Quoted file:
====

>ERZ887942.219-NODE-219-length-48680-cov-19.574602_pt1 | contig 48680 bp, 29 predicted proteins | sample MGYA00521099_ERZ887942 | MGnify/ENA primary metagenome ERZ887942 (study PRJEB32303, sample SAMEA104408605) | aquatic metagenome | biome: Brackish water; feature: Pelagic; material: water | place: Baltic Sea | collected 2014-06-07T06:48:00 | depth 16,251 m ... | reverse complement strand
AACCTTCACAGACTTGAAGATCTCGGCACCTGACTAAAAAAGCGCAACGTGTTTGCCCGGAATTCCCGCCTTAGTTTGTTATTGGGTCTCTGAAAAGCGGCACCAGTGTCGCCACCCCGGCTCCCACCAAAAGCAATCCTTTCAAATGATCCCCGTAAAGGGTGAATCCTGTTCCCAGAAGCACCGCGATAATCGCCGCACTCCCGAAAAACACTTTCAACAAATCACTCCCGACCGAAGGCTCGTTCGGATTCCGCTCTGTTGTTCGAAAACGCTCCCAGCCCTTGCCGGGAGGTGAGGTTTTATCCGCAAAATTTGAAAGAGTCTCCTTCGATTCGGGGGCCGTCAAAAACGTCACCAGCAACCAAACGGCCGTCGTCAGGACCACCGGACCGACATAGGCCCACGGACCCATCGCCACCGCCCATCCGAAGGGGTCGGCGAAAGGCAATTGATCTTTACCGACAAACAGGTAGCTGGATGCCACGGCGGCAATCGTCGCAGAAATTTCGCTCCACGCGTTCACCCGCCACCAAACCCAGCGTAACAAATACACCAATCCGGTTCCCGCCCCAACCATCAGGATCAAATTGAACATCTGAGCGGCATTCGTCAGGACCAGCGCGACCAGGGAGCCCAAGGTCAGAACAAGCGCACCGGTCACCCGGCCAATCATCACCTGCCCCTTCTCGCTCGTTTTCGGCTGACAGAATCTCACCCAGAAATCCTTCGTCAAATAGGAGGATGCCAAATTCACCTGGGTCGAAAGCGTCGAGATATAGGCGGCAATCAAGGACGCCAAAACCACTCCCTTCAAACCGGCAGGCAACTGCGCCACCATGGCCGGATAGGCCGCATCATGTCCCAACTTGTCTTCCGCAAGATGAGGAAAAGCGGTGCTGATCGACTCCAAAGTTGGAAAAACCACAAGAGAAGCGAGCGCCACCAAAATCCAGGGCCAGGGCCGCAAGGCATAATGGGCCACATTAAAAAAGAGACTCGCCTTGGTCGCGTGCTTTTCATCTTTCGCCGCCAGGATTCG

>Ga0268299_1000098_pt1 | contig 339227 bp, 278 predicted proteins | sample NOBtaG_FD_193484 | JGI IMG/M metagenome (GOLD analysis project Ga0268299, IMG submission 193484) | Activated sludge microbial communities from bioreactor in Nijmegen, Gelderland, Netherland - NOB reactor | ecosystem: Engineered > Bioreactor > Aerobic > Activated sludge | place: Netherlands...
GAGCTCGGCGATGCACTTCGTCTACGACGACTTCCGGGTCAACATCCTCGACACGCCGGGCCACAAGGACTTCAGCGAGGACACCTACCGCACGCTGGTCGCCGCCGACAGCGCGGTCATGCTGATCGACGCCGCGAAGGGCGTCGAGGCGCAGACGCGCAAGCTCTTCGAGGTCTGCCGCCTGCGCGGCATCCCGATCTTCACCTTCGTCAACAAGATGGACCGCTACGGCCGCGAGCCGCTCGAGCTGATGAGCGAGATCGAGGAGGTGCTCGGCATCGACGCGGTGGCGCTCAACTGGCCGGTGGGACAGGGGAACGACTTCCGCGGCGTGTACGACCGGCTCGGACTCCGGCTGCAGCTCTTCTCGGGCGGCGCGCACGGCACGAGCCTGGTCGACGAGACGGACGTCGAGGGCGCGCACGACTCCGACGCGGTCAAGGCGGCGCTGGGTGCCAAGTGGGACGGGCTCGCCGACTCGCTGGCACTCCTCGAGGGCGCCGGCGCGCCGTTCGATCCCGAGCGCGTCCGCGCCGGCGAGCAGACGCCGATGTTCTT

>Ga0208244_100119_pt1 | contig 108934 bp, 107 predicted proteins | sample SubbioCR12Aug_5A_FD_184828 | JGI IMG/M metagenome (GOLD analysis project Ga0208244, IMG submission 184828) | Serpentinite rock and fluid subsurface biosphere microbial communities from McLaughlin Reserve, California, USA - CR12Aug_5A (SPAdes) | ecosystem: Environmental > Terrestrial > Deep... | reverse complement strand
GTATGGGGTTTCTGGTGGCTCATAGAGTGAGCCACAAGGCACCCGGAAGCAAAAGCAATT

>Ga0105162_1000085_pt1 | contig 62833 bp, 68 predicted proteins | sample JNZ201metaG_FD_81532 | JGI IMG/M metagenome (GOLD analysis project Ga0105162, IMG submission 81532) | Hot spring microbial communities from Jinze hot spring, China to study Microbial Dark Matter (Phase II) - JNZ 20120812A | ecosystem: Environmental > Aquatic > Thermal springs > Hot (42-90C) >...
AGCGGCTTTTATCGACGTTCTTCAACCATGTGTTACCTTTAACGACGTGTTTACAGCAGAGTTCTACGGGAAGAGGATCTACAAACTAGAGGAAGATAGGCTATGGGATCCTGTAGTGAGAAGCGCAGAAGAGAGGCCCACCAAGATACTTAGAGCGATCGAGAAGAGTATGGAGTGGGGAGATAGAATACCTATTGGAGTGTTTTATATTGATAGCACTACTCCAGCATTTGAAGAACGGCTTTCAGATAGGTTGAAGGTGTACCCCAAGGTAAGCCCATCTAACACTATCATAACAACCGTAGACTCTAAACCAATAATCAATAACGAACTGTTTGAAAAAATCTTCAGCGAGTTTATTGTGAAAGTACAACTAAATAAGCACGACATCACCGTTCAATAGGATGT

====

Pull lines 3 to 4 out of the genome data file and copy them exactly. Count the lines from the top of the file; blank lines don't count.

>Ga0268299_1000098_pt1 | contig 339227 bp, 278 predicted proteins | sample NOBtaG_FD_193484 | JGI IMG/M metagenome (GOLD analysis project Ga0268299, IMG submission 193484) | Activated sludge microbial communities from bioreactor in Nijmegen, Gelderland, Netherland - NOB reactor | ecosystem: Engineered > Bioreactor > Aerobic > Activated sludge | place: Netherlands...
GAGCTCGGCGATGCACTTCGTCTACGACGACTTCCGGGTCAACATCCTCGACACGCCGGGCCACAAGGACTTCAGCGAGGACACCTACCGCACGCTGGTCGCCGCCGACAGCGCGGTCATGCTGATCGACGCCGCGAAGGGCGTCGAGGCGCAGACGCGCAAGCTCTTCGAGGTCTGCCGCCTGCGCGGCATCCCGATCTTCACCTTCGTCAACAAGATGGACCGCTACGGCCGCGAGCCGCTCGAGCTGATGAGCGAGATCGAGGAGGTGCTCGGCATCGACGCGGTGGCGCTCAACTGGCCGGTGGGACAGGGGAACGACTTCCGCGGCGTGTACGACCGGCTCGGACTCCGGCTGCAGCTCTTCTCGGGCGGCGCGCACGGCACGAGCCTGGTCGACGAGACGGACGTCGAGGGCGCGCACGACTCCGACGCGGTCAAGGCGGCGCTGGGTGCCAAGTGGGACGGGCTCGCCGACTCGCTGGCACTCCTCGAGGGCGCCGGCGCGCCGTTCGATCCCGAGCGCGTCCGCGCCGGCGAGCAGACGCCGATGTTCTT